In search of distraction from my low mood, and the month of foul headlines that created it, I turn to the library of familiar books recently arrived to the shelves of our Mumbai flat. Narratives on writing by V.S. Naipaul catch my eye. The author's self-indulgence aside, he shares my way of thinking when it comes to … Continue reading The Story Belongs to All
Writers write. This simple premise covers everything I need to know about our craft. The axiom provides all the cover I need to shut out the world and pretend I fulfill my purpose merely by sitting down with a few trusty instruments. A Parker Jotter. A Moleskine Cahier. A keyboard, perhaps. But the platitude, it … Continue reading What We Talk About When We Talk About Writing
Tom Wolfe's passing takes me back to undergrad years and The Electric Kool-Aid Acid Test. I loved Bonfire of the Vanities and The Right Stuff, but it was Acid Test---published 50 years ago---that made Tom Wolfe electric. We were studying Ken Kesey under Barry Leeds and there was never enough to go around. Cuckoo's Nest … Continue reading Tom Wolfe,1930–2018
In preparation for travel to Paris this week I found myself cracking open the last of my black Moleskin Cahier 5x8.25" notebooks. Normally this brings satisfaction as I add yet another 80 bound pages of journaling to what has become 40+ such notebooks over the last dozen years. With departure impending, however, I felt more … Continue reading Moleskine in Paris
http://www.youtube.com/watch?v=YoDh_gHDvkk Will Sing win a Golden Globe or other award this season? I hope so. The soundtrack brought out memories of David Bowie (Under Pressure), Leonard Cohen (Hallelujah), and George Michael. That, and its an inspiring story about overcoming obstacles to realize artistic passions. So even if on the surface the only thing your kids … Continue reading Oh My God, Look at Her Butt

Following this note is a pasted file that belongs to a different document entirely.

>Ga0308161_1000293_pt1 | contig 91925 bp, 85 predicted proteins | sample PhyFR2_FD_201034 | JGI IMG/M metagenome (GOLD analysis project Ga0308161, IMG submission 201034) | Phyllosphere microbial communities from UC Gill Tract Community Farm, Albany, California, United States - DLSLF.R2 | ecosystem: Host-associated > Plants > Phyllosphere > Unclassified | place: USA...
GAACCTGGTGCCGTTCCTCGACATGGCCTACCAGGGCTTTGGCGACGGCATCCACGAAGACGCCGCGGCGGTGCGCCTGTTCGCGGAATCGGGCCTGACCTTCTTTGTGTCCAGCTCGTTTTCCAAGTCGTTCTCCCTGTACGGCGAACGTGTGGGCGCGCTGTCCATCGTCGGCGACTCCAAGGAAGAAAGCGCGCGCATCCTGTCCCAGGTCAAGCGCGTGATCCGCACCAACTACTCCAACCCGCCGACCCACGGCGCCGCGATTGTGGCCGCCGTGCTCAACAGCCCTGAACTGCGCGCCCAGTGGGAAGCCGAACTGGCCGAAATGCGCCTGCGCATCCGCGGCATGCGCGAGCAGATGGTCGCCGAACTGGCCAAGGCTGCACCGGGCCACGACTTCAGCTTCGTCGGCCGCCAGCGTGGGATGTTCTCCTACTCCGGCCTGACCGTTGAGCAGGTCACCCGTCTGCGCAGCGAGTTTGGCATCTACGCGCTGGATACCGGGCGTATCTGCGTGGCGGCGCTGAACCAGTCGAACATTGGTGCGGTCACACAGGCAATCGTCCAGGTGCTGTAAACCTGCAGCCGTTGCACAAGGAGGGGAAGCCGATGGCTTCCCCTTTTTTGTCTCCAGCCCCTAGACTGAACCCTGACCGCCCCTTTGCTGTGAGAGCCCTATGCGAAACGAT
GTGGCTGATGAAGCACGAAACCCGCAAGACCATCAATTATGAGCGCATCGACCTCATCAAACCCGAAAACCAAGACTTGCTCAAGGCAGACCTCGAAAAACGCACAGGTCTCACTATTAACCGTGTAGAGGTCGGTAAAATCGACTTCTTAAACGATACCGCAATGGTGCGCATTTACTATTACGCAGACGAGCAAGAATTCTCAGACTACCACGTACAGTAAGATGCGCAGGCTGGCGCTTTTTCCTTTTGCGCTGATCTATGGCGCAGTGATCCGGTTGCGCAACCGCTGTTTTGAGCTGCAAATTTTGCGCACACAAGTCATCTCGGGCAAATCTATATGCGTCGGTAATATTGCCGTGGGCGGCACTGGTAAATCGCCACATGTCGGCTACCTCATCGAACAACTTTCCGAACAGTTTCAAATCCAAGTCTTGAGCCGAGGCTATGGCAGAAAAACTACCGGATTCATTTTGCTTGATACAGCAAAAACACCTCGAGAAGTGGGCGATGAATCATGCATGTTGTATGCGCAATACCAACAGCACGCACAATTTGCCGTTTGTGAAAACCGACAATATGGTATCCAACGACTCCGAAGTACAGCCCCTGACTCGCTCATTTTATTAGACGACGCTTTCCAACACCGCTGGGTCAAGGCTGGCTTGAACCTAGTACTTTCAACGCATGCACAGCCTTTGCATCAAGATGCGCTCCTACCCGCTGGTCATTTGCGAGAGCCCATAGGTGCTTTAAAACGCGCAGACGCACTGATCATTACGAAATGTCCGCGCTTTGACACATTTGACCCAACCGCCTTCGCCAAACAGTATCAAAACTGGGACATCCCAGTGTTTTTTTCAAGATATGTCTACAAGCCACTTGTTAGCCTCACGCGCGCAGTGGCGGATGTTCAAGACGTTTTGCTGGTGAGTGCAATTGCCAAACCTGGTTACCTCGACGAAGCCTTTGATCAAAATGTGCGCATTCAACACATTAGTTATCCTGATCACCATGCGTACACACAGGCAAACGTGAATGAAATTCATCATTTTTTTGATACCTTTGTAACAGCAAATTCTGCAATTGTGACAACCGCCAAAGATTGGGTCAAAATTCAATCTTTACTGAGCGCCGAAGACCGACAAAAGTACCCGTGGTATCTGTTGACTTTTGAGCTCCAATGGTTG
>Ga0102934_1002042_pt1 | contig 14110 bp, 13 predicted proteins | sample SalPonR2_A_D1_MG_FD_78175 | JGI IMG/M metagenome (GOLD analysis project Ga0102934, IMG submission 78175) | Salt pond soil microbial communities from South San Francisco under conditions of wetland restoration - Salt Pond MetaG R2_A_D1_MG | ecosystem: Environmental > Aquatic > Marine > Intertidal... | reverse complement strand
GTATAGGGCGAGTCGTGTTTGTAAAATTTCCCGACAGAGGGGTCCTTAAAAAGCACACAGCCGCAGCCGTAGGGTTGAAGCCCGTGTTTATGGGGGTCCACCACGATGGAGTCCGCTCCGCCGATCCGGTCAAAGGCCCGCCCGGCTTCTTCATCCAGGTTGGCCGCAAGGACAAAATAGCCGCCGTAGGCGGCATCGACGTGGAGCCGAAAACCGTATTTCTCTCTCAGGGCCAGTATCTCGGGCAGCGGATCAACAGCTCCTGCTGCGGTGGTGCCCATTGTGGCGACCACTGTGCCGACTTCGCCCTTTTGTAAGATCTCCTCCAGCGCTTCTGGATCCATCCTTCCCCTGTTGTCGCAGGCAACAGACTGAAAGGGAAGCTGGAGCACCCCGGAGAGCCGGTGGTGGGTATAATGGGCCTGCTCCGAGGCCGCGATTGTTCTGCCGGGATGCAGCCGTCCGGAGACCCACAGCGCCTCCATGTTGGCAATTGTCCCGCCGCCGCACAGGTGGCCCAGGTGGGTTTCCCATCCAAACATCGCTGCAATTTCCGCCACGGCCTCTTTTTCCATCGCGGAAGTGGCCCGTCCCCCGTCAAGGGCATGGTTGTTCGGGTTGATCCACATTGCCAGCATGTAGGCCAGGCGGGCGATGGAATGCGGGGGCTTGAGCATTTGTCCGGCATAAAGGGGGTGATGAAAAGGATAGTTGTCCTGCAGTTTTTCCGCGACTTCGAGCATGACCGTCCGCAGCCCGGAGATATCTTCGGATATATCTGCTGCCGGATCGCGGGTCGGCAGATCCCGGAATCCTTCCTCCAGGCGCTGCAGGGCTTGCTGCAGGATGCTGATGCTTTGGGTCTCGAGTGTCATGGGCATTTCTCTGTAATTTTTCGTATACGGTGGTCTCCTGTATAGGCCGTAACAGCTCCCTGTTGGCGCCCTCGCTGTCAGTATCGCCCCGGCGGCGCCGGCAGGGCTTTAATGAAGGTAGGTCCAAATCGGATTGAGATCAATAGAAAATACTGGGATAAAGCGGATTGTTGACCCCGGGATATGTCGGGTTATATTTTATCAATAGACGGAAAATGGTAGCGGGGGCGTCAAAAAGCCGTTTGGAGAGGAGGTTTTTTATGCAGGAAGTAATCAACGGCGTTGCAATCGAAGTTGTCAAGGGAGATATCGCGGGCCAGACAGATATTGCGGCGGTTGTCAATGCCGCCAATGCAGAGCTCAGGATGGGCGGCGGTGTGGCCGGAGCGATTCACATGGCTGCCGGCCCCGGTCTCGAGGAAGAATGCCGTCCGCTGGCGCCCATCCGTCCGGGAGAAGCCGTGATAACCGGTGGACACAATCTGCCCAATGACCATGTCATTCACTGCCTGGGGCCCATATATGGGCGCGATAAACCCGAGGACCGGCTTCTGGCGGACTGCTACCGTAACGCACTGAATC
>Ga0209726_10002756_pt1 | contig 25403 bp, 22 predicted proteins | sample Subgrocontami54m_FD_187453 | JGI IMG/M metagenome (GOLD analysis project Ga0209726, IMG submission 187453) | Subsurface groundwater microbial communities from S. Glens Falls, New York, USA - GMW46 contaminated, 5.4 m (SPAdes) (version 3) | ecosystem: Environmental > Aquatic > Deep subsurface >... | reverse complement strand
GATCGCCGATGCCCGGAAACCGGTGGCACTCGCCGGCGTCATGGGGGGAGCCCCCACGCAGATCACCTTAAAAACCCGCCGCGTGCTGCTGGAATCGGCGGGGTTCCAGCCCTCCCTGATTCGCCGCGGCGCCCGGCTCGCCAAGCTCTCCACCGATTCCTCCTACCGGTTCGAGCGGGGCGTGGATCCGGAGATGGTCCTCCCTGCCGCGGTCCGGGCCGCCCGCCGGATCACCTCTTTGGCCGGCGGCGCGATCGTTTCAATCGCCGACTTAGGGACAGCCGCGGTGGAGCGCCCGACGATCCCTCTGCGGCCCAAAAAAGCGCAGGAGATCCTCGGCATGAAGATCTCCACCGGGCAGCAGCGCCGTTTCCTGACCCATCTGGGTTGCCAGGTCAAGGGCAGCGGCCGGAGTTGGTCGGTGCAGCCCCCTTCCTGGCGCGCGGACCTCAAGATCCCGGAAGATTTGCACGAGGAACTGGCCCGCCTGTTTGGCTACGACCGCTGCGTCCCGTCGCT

As described at Medium, Amazon’s brick-and-mortar bookstore in Seattle sounds like the kind of place where books themselves are mere wallpaper. “The Seattle store features a perimeter lined with packed bookshelves. However, the center (and heart) of the store has been given over completely to digital products… John Mutter — editor of the bookstore-industry newsletter Shelf-Awareness — recently spent 45 minutes observing … Continue reading Zapped!
Peace Corps Worldwide carried the following review of Karl Luntta's Swimming from SUNY press. One thing is certain for foreigners at work in much of Africa: the proverbs can be as colorful as they are vague, utilitarian as they are vexing. The truth can emerge—or remain obscured—with a single phrase. Truth, in these proverbs, lies in the … Continue reading Short Fiction–Swimming
Taking a break from producing fiction? A couple of reads that offer ridiculous, pathetic, sad, witty, funny--fun--looks at the fiction-writer's life include The Visiting Writer, a short story from Matthew Vollmer's collection Gateway to Paradise, and Chris Belden's novel, Shriver. The Visiting Writer delivers us into the world of literary aspiration, a lament on the lack of success, a self examination, … Continue reading Writers at Rest